5. Custom Scripts (R and Python) in AML

By for June 15, 2016

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Show the capability of running native R & Python code in Azure ML experiment.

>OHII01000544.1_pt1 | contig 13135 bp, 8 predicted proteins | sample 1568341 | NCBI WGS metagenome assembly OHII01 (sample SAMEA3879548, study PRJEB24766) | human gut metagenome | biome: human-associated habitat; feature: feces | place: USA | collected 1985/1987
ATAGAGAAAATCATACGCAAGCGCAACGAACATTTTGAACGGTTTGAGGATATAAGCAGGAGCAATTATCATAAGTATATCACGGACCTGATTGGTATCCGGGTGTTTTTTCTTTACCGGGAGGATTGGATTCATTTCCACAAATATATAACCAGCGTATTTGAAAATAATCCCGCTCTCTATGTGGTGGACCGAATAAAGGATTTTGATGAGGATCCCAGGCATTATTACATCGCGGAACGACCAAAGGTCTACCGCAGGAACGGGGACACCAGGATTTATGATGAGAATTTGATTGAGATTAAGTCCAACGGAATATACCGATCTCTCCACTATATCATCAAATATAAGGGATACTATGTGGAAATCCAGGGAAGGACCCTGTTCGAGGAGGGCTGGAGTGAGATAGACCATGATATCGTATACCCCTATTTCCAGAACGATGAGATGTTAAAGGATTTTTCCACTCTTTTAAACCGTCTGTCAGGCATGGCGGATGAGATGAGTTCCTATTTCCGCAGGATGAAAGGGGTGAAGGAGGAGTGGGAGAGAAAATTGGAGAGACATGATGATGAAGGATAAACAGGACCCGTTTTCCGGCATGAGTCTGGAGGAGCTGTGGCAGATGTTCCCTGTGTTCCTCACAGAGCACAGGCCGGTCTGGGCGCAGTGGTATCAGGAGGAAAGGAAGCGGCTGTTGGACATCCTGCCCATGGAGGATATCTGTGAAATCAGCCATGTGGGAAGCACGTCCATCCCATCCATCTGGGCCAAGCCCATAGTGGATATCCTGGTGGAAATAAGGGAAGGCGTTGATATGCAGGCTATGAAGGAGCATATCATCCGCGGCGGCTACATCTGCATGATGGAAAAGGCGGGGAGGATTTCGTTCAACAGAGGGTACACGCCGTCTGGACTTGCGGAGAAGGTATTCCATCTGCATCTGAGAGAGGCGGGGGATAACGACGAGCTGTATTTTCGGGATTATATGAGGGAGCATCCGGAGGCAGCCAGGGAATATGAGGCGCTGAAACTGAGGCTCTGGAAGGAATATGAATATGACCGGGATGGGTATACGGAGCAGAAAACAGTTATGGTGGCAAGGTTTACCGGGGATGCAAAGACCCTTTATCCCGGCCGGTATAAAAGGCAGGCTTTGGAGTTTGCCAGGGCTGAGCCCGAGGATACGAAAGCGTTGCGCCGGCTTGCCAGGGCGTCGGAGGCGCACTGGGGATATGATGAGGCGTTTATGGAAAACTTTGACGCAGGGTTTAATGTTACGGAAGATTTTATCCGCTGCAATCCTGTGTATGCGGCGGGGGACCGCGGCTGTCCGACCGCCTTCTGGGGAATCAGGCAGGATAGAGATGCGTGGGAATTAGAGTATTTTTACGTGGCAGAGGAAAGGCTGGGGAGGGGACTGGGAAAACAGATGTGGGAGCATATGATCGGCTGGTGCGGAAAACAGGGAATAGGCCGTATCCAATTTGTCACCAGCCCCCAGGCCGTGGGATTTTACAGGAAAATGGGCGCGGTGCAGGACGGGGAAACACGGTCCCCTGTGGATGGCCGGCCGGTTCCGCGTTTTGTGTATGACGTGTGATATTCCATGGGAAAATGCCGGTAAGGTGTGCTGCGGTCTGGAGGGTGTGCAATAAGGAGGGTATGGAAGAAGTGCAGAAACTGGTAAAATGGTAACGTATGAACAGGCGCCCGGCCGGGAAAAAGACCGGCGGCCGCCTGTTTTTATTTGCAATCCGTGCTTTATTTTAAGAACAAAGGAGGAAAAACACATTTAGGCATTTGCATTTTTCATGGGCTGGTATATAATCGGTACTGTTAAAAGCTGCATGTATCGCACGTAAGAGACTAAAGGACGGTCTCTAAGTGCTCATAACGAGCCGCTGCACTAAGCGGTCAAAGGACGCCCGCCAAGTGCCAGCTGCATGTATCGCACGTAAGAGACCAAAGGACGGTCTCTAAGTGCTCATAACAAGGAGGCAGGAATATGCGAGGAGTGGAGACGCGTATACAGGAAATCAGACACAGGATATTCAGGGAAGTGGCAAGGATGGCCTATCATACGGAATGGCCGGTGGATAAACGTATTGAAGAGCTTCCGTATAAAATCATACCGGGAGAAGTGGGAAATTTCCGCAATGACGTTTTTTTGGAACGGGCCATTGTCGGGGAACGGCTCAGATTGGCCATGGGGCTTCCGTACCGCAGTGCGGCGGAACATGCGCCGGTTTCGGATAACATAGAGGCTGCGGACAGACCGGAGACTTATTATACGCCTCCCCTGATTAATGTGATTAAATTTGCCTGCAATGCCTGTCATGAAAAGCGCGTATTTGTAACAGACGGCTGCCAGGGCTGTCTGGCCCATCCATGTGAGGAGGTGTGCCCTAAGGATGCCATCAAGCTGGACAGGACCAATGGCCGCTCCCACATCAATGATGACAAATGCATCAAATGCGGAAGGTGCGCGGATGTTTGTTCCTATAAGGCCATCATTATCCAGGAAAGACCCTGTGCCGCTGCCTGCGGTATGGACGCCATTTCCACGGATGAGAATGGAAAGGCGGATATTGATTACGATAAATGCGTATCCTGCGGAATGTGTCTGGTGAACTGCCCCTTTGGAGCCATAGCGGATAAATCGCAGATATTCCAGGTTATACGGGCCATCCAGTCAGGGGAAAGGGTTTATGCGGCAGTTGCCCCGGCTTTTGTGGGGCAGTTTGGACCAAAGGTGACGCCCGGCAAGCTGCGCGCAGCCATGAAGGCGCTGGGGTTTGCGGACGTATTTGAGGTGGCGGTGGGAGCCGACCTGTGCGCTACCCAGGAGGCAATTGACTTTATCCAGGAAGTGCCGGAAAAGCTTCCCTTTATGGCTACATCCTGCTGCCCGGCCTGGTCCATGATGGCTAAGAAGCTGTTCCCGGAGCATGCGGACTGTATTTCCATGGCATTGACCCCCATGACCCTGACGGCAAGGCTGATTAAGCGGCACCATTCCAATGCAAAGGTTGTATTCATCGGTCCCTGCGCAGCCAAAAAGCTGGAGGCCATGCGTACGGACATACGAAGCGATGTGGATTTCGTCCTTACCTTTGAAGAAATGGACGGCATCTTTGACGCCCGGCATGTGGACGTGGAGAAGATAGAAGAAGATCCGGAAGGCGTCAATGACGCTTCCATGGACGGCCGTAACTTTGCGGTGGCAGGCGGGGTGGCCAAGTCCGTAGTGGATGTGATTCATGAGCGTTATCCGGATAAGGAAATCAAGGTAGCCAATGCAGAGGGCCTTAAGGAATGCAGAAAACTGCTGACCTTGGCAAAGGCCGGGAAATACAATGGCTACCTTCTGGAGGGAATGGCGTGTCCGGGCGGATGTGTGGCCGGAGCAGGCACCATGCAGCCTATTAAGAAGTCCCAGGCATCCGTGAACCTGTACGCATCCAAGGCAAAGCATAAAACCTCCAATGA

# 5.1. Overview In this lab we will convert the R & Python codes that we executed on our local machines in the first lab session of this hands-on lab series. Idea is to show the capability of running native R & Python code in Azure ML experiment. Explore the customization features of Azure ML experiments. This knowledge can be used to integrate local or third party R & Python scripts, libraries, workspaces etc. into Azure ML experiment. ## 5.1.1. Objectives This lab aims to demonstrate how to run R & Python scripts within Azure ML workspace, point compatibility issues and customize Azure ML experiments through custom R & Python scripts. ## 5.1.2. Requirements Basic R and Python scripting skills. ## 5.2. R & Python Script Modules In the previous labs we used local Python and R development environments to synthetize experiment data. In this section we will use R and Python script modules that exist in Azure ML workspace to generate this data within the Azure ML workspace itself. ## 5.2.1. Using Execute R Script module R script module is used to execute almost all of the R scripts that you can run in your local R environment. 1. Create a blank Azure ML experiment. 1. From the module toolbox, drag&drop “Execute R Script” module which is under “R Language Modules” node. ![](https://az712634.vo.msecnd.net/tutorials/Custom-Scripts-R-and-Python-in-AML/5.2.i001.png) 1. “Execute R Script” Module has three input, two output ports as numerated below. First and second ports are used to stream two datasets as input, third port is used to stream a compressed script bundle as an input. This script bundle may contain dataset, third party R libs etc. Fourth port is the data output port and the fifth port is the R device output port, where you can output R plots etc. ![](https://az712634.vo.msecnd.net/tutorials/Custom-Scripts-R-and-Python-in-AML/5.2.i002.png) 1. Select the “Execute R Script” module and switch to the properties window. Under the “R Script” section you will see the template code which shows you the way to access the above mentioned 5 ports. ![](https://az712634.vo.msecnd.net/tutorials/Custom-Scripts-R-and-Python-in-AML/5.2.i003.png) 1. In this section, we will not get any input value but produce just output. Select the existing text in “R Script” editor window and delete them all. 1. Type the following lines of R Code into the “R Script” window which is almost the same as the one that we run locally in the previous lab. # Generate synthetic data x <- seq(1, 30) y <- x noise <- runif(30, -1, 1) ywnoise <- y + noise * 2 # plot point cloud on a chart plot(x, ywnoise, xlab = NA, ylab = NA) # combine two columns to create data grid linoise <- cbind(x, ywnoise) linoise <- as.data.frame(linoise) # Select data.frame to be sent to the output Dataset port maml.mapOutputPort("linoise"); 1. “Run” this simple experiment which consist of a single “Execute R Script” module. 8. After a successful execution, click on the first output port, then select the “visualize” menu item on the pop-up menu window. You will see the similar dataset that we generated in the previous lab. ![](https://az712634.vo.msecnd.net/tutorials/Custom-Scripts-R-and-Python-in-AML/5.2.i004.png) 9. Now click on the second output port (R Device output) and visualize it. You will see all device outputs in this visualization page. ![](https://az712634.vo.msecnd.net/tutorials/Custom-Scripts-R-and-Python-in-AML/5.2.i005.png) ## 5.2.2. Using Python Script module Similar to R, Python script module is used to execute most of the Python scripts that you can run in your local Python environment. 1. Create a blank Azure ML experiment. 2. From the module toolbox, drag&drop “Execute Python Script” module which is under “Python Language Modules” node. ![](https://az712634.vo.msecnd.net/tutorials/Custom-Scripts-R-and-Python-in-AML/5.2.i006.png) 3. Like the “Execute R Script” module, it has three input and two output ports with the same functionality. 4. In the properties window of the “Execute Python Script” module, again you can find a template Python code to access the data stream in these ports. ![](https://az712634.vo.msecnd.net/tutorials/Custom-Scripts-R-and-Python-in-AML/5.2.i007.png) 5. Delete the template code and enter the following Python script into the textbox. import matplotlib matplotlib.use('agg') import numpy as np import matplotlib.pyplot as plt import pandas as pd def azureml_main(dataframe1=None, dataframe2=None): x = range(1, 31) y = x noise = np.random.uniform(-1, 1, 30) ywnoise = y + noise * 2 d = {'x' : np.asarray(x), 'ywnoise' : ywnoise} linoise = pd.DataFrame(d) fig = plt.figure() ax = fig.gca() linoise.plot(kind='line', ax=ax, x='x', y='ywnoise') fig.savefig('linoise.png') return linoise 6. After a successful “RUN” of the above code in the “Execute Python Script” module, click on the second output port and visualize the output. ![](https://az712634.vo.msecnd.net/tutorials/Custom-Scripts-R-and-Python-in-AML/5.2.i008.png) ## 5.2.3. R & Python compatibility with Azure ML There exist different versions of R and Python environments. Some 3rd party libraries run only in specific environment version. What if we want to move our local R|Python code into AzureML workspace? How we can be sure about the compatibility? It is better to check the version of both the local and AzureML environments. 1. Open the R Studio local application. Installation steps for this app mentioned in Lab 1. 2. In the console window type command “version” as shown below and press ENTER. ![](https://az712634.vo.msecnd.net/tutorials/Custom-Scripts-R-and-Python-in-AML/5.2.i009.png) 3. Result will be a list of information about the installed R environment. In the above window, it is shown that the R environment _version is 3.1.0_ 4. Switch to Azure ML Studio in your browser and create a blank ML experiment. 5. Drag&drop an “Execute R Script” module on to the canvas. ![](https://az712634.vo.msecnd.net/tutorials/Custom-Scripts-R-and-Python-in-AML/5.2.i010.png) 6. Enter the following R script into the editor of the “Execute R Script” module. v <- version property <- as.character(names(v)) value <- as.character(v) data.set <- as.data.frame(cbind(property, value)) maml.mapOutputPort("data.set"); 7. “RUN” the experiment and visualize the first output port of the “Execute R Script” module. ![](https://az712634.vo.msecnd.net/tutorials/Custom-Scripts-R-and-Python-in-AML/5.2.i011.png) Output value is same to the one that we get from the local R environment. Which means almost all of the scripts that run locally can run in Azure ML also. Don’t forget that there exist some limitations in Azure ML because of security reasons. 8. Similar to version information, it is possible to get the list of installed R packages in Azure ML Studio. R packages are used to access and integrate various functionalities, libraries into your R script. Create a new blank Azure ML experiment. 9. Drag&drop a new “Execute R Script” module. First delete the existing script then enter the following R script through the R script editor in its properties window. data.set <- data.frame(installed.packages()) maml.mapOutputPort("data.set") 10. “RUN” the experiment, click on the first output port and visualize the output. ![](https://az712634.vo.msecnd.net/tutorials/Custom-Scripts-R-and-Python-in-AML/5.2.i012.png) It is possible to download this data through “Convert to CSV” like module. 11. Drag&drop “Convert to CSV” module from the “Data Format Conversions” node path under the module toolbox window. Connect the “Execute R Script” module’s first output port with the “Convert to CSV” module’s input port. ![](https://az712634.vo.msecnd.net/tutorials/Custom-Scripts-R-and-Python-in-AML/5.2.i013.png) 12. “RUN” the experiment once again. 13. Click on the output port of the “Convert to CSV” module and select “Download” command in the pop-up menu. ![](https://az712634.vo.msecnd.net/tutorials/Custom-Scripts-R-and-Python-in-AML/5.2.i014.png) 14. You can open the downloaded file in Excel like spreadsheet program. 15. Similar to R environment, it is possible to get the version information of the Python environment. As in the “Execute R Script” module, drag&drop “Execute Python Script” module into a new blank Azure ML experiment and enter the following Python script into its editor. import pandas as pd import sys def azureml_main(dataframe1 = None, dataframe2 = None): prop = ['major', 'minor', 'micro', 'releaselevel', 'serial'] val = sys.version_info[:] d = {"prop" : prop, "val" : [str(v) for v in val]} df = pd.DataFrame(d) return df, 16. “RUN” the experiment and visualize the output through the first output port. Version of the Azure ML python environment is _2.7.7_ ![](https://az712634.vo.msecnd.net/tutorials/Custom-Scripts-R-and-Python-in-AML/5.2.i015.png) Other Tutorials in this collection. [1. Introduction to AML - Lab Setup][1] [2. Introduction to R, Python and DataSynth][2] [3. AzureML Experiments and Data Interaction][3] [4. Develop and Consume AzureML Models][4] [6. Evaluate model performance in AML][6] [7. Azure ML Batch Score, Retrain, Production and Automatization][7] [8. Recommendation System][8] [1]: https://gallery.cortanaintelligence.com/Tutorial/1-Introduction-to-AML-Lab-Setup-1 [2]: https://gallery.cortanaintelligence.com/Tutorial/2-Introduction-to-R-Python-and-DataSynth-1 [3]: https://gallery.cortanaintelligence.com/Tutorial/3-AzureML-Experiments-and-Data-Interaction-1 [4]: https://gallery.cortanaintelligence.com/Tutorial/4-Develop-and-Consume-AzureML-Models-1 [5]: https://gallery.cortanaintelligence.com/Tutorial/5-Custom-Scripts-R-and-Python-in-AML-1 [6]: https://gallery.cortanaintelligence.com/Tutorial/6-Evaluate-model-performance-in-AML-1 [7]: https://gallery.cortanaintelligence.com/Tutorial/7-Azure-ML-Batch-Score-Retrain-Production-and-Automatization-1 [8]: https://gallery.cortanaintelligence.com/Tutorial/8-Recommendation-System-1